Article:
Use of neoadjuvant therapy in patients 75 years of age and older with pancreatic cancer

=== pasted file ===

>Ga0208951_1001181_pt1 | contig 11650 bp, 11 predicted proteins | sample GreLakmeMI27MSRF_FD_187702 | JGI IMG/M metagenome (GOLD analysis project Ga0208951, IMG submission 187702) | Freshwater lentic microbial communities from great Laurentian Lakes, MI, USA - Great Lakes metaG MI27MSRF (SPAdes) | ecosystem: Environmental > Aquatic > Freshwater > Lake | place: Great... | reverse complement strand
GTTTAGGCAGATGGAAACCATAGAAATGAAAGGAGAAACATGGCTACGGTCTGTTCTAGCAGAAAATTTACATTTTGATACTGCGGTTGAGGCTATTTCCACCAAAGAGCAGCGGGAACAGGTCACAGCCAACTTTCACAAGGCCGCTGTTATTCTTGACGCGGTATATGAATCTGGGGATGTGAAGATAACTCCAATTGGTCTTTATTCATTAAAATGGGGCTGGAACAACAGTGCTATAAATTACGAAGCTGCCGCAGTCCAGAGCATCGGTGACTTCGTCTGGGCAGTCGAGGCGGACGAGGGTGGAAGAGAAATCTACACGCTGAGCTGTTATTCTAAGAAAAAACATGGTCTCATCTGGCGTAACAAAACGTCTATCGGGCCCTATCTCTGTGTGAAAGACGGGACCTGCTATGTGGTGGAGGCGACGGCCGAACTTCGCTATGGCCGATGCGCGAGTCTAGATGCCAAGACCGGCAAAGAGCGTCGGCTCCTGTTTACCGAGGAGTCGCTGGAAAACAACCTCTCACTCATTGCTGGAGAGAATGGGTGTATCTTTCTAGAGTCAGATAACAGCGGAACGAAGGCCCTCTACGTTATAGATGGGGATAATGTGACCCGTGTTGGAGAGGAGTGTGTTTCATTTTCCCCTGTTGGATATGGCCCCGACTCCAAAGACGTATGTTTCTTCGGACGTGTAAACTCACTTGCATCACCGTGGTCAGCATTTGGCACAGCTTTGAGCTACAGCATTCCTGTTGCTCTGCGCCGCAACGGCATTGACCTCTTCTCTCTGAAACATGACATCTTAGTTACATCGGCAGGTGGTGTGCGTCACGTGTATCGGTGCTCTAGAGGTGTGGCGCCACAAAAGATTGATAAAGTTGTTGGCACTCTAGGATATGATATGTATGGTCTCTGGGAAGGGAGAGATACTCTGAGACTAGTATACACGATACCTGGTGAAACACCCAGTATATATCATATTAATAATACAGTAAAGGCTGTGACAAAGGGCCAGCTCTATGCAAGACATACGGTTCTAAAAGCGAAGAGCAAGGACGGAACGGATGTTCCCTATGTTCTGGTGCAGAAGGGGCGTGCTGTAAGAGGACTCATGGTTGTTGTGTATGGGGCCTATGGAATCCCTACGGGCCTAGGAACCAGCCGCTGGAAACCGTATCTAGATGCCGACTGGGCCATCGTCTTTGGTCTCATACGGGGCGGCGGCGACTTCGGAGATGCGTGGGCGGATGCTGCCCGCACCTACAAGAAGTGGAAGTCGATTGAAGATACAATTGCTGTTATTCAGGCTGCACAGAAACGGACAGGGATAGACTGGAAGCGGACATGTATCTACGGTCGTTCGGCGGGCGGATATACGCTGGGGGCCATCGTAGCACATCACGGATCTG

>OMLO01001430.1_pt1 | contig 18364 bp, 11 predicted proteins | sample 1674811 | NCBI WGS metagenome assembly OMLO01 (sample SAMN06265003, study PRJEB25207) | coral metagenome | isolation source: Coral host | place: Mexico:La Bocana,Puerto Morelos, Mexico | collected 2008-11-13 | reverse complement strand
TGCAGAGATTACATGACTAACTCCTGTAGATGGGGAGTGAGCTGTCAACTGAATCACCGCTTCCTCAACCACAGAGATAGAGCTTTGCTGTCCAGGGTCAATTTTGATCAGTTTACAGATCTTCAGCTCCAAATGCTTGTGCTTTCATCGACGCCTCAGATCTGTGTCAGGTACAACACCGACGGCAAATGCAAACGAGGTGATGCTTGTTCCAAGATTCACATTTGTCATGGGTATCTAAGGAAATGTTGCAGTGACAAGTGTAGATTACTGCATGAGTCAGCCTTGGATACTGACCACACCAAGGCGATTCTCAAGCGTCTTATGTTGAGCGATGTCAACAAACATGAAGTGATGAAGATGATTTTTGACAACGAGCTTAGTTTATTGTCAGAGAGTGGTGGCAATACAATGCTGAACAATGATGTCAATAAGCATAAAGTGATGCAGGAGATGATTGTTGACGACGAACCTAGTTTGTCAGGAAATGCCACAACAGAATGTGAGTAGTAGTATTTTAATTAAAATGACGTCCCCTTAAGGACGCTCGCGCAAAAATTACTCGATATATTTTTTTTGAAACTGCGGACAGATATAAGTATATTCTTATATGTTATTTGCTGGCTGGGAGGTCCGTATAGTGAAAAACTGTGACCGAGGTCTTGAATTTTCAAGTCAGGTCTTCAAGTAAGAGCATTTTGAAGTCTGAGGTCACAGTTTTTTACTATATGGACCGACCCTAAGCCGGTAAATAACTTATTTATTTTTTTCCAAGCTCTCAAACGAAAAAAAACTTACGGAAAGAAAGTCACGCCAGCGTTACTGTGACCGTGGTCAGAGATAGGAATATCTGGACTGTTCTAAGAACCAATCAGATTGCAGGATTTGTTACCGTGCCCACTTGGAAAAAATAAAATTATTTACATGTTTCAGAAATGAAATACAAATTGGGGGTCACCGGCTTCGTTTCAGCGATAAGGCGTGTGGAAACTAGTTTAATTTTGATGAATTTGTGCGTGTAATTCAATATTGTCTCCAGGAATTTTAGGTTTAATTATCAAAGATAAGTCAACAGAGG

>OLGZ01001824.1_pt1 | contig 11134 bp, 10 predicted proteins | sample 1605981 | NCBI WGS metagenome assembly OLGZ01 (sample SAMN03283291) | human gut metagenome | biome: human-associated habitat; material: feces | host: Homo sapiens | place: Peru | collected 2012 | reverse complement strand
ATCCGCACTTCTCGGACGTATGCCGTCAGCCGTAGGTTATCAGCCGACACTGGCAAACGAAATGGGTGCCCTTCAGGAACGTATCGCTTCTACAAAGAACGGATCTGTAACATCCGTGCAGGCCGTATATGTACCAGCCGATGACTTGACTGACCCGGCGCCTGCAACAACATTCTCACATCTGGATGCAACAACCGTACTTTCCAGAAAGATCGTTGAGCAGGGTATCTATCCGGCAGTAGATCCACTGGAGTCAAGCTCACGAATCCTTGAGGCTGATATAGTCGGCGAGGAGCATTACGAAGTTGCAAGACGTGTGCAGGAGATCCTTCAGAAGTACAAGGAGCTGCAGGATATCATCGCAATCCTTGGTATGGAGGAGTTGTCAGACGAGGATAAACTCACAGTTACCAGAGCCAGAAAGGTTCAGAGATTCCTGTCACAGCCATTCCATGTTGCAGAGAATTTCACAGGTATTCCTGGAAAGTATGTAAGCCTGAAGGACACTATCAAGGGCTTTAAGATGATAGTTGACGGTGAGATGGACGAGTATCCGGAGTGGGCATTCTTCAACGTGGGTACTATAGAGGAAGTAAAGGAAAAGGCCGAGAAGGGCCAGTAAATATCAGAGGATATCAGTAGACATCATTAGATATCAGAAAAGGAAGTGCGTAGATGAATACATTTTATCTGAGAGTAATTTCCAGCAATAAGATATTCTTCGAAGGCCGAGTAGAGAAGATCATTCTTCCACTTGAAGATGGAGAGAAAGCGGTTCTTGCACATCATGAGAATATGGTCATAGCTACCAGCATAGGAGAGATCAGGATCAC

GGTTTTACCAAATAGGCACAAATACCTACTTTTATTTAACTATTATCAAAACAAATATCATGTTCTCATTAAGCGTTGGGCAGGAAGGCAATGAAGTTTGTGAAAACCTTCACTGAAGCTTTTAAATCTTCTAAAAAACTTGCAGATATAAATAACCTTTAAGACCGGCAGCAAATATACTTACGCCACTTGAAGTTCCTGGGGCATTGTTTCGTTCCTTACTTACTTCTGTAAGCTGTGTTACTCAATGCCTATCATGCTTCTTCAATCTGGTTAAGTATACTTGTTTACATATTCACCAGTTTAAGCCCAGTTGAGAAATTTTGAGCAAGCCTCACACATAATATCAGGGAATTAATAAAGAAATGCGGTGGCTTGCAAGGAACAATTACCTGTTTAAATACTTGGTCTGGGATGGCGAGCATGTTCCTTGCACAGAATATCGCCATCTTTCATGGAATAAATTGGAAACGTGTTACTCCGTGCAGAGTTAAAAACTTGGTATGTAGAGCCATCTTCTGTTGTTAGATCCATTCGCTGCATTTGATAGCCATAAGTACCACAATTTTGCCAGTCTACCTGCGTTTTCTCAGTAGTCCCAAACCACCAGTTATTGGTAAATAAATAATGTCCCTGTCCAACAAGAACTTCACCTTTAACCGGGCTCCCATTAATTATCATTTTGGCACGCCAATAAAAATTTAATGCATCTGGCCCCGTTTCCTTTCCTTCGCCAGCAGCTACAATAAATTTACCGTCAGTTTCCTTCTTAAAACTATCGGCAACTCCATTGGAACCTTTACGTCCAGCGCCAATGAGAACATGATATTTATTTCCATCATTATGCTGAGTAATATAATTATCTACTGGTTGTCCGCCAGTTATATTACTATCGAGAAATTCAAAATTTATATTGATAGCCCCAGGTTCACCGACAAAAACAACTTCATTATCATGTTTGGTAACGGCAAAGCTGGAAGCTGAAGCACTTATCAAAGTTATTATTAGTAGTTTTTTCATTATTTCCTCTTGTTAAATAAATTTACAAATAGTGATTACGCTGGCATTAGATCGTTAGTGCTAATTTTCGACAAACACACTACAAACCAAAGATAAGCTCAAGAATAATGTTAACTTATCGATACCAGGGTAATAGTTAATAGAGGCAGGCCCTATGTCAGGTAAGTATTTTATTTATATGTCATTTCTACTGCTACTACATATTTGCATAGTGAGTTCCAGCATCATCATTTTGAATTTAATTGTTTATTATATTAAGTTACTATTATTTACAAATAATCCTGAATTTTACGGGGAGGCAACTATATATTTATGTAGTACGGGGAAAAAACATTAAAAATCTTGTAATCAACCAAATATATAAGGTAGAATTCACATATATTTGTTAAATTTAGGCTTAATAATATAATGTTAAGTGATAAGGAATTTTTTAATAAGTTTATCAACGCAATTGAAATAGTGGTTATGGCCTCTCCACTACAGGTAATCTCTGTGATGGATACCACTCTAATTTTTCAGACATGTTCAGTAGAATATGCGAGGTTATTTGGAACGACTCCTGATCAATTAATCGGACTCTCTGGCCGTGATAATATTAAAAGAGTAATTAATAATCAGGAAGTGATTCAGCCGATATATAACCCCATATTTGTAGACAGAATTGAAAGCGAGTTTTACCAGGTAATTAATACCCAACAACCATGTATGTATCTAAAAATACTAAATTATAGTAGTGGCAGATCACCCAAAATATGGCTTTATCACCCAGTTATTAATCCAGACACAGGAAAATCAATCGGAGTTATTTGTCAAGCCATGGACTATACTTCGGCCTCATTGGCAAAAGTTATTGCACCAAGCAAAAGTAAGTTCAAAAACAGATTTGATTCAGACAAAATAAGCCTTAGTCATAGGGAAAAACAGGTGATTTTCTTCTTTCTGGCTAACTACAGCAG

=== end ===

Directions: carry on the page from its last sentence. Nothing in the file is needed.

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Background.Treatment sequencing in older patients is difficult because of concomitant comorbidities and often decreasing performance status. The present study sought to examine the effect of neoadjuvant therapy and pancreatic surgery in older patients with resectable or borderline-resectable (BLR pancreatic cancer (PC).Methods.Patients with resectable or BLR PC treated with neoadjuvant therapy were classified as older (≥75 years) or younger (<75 years).Results.Neoadjuvant therapy was initiated in 246 patients; 210 (85%) younger than 75 years and 36 (15%) older. Older patients had a greater median Charlson comorbidity index (CCI): 6 vs 4 (P < .01). Completion of all intended therapy (neoadjuvant therapy and surgery) occurred in 177 (72%) of the 246 patients; 153 (73%) of the 210 younger and 24 (67%) of the 36 older patients (P = .43). Failure to complete all therapy was associated with BLR clinical stage (odds ratio [OR] 0.26, P = .001), increased posttreatment/preoperative serum levels of CA19–9 (OR 0.27, 95% confidence interval 0.14–0.53), and CCI ≥6 (OR 0.44, 95% confidence interval 0.22–0.86). Median overall survival for all study patients was 26.1 and 19.7 months (P = .13) for younger and older patients, respectively. Of the 177 patients who completed all therapy, the difference in survival between younger and older patients was not statistically significant (36.5 months vs 27.2 months, P = .47).Conclusion.Failure to complete neoadjuvant therapy and eventual pancreatic resection is associated with BLR stage, increased posttreatment/preoperative CA19–9, and CCI ≥6, but not older age. Older patients who completed neoadjuvant therapy and underwent resection experienced a survival benefit compared with those who did not complete all intended therapy. Balancing the toxicity of sequential therapies with their cumulative effect on tolerance and risk for pancreatic surgery will be the key to developing optimal treatment sequencing in older patients with PC.

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